Glad you asked. May not finish these until August because classes start this week, but enjoying all three.
Man’s Search for Meaning by Victor Frankl
This classic is a hard read because of the content of Frankl’s concentration camp experiences. Existential theory gets a bad rap in Christian circles for different reasons, but I believe there is more complementary between the view and Christianity than contradictory.
“An abnormal reaction to an abnormal situation is normal behavior.”
my favorite part is actually from the preface, and not even a main principle of the book:
“…success, like happiness, cannot be pursued; it must ensue, and it only does so as the unintended side-effect of one’s personal dedication to a cause greater than oneself or as the by-product of one’s surrender to a person other than oneself. Happiness must happen, and the same holds for success; you have to let it happen by not caring about it.”
Descartes’ Error: Emotion, Reason, and the Human Brain by Antonio Damasio
I have been interested in this for a while. It is written by a neurologist, but for a general audience. I worry that emotion is given a bad rap in psychology and Christian circles. He has done research that suggests that emotion can be an integral and helpful part of decision-making.
“feelings are just as cognitive as other percepts.”
“Emotion, feeling and biological regulation all play a role in human reason.”
“I began writing this book to propose that reason may not be as pure as most of us think it is or wish it were, that emotions and feelings may not be intruders in the bastion of reason at all; they may be enmeshed in its networks, for worse and for better.”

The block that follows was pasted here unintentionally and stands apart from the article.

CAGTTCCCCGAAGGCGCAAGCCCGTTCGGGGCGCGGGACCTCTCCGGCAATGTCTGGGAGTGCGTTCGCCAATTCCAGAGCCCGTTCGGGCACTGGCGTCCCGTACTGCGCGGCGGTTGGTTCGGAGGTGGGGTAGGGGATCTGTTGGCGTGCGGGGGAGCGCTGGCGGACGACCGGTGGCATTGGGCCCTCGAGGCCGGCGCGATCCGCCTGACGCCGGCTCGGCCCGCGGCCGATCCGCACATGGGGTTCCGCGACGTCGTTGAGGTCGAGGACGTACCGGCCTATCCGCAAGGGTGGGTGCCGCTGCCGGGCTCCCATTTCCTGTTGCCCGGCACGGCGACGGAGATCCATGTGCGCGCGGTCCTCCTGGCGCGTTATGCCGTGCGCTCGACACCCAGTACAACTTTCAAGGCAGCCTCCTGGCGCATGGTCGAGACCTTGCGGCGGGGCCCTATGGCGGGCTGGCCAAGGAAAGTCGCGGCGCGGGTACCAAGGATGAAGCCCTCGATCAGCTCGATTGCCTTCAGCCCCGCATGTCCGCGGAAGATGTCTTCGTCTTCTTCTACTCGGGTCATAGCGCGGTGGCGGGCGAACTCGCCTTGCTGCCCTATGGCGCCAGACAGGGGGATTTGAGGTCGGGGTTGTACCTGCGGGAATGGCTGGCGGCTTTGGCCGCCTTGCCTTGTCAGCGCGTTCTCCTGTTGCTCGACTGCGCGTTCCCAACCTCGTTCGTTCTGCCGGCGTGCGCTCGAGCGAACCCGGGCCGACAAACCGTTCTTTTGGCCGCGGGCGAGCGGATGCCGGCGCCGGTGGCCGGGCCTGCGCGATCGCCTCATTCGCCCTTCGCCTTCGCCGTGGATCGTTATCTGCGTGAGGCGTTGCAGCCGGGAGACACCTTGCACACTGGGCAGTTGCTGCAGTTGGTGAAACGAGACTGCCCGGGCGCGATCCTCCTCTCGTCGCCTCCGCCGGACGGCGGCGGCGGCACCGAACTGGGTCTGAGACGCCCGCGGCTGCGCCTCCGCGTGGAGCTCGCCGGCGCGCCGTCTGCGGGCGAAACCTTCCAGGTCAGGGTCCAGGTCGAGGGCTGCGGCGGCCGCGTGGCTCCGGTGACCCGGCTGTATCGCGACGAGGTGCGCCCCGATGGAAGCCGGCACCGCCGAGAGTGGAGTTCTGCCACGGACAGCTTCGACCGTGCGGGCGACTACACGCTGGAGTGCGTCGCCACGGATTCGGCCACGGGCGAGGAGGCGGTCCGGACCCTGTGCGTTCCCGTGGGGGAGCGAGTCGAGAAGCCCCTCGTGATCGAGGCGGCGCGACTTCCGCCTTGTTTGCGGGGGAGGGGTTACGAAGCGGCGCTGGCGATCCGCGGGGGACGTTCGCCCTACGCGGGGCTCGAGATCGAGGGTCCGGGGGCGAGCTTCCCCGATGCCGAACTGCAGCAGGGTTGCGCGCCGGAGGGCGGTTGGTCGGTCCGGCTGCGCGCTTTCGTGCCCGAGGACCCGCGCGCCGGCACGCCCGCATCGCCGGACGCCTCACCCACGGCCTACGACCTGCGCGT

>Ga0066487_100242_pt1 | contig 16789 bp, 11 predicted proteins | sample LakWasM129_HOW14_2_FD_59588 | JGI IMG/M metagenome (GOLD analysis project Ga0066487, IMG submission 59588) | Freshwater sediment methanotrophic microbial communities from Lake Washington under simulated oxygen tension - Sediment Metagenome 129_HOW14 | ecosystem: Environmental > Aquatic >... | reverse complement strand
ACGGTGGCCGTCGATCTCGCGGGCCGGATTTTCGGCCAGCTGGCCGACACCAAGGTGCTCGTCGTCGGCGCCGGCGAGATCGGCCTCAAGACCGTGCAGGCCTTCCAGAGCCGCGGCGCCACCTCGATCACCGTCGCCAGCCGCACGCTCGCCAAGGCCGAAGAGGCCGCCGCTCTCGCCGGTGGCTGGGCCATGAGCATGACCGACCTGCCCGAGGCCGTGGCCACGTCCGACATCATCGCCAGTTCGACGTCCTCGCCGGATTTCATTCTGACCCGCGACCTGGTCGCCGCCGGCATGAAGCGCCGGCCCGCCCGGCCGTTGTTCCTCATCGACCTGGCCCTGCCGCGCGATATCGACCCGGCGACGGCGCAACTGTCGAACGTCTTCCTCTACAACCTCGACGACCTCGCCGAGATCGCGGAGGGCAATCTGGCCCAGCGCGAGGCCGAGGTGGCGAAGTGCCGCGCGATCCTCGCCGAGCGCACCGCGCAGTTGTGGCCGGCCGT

This is an anthology of writers sharing their own experiences with depression. So it’s not clinical but personal and fascinating. And powerful, at times.
There are three cases where a person afflicted will write, and then a loved one will share their perspective.
Russel Banks contribution, “Bodies in the Basement” is a great essay on poetry, fiction, and depression. Highly recommend.
You will get stuff like this by Darcy Steinke: “The raw nub of my soul bobbed up to the surface, ugly and ungainly, and I was suddenly pierced with panicky malaise.” So, if you are interested in depression/mental health but prefer something more scientific, this may not be for you.
My favorite, so far, has by Susanna Kaysen, who wrote, “One Cheer for Melancholy.”
These quotes give you the gist:
“Any psychiatrist can tell you this (pessimism) is a standard defense mechanism against disappointment and loss. But so is optimism–and optimism is a lousy defense mechanism because more than half the time it leaves you feeling bad.”
“Seeing things clearly, for me, is a sort of happiness, even if what I see is banal or sad.”
“Americans are saddled with the idea that we can and should be happy.” (I could go on for days on this sentence)
“I think depression and despair are reasonable reactions to the nature of life.”
“The melancholic temperament is equipped to perceive and, more important, to tolerate the fundamental ambiguities of life.”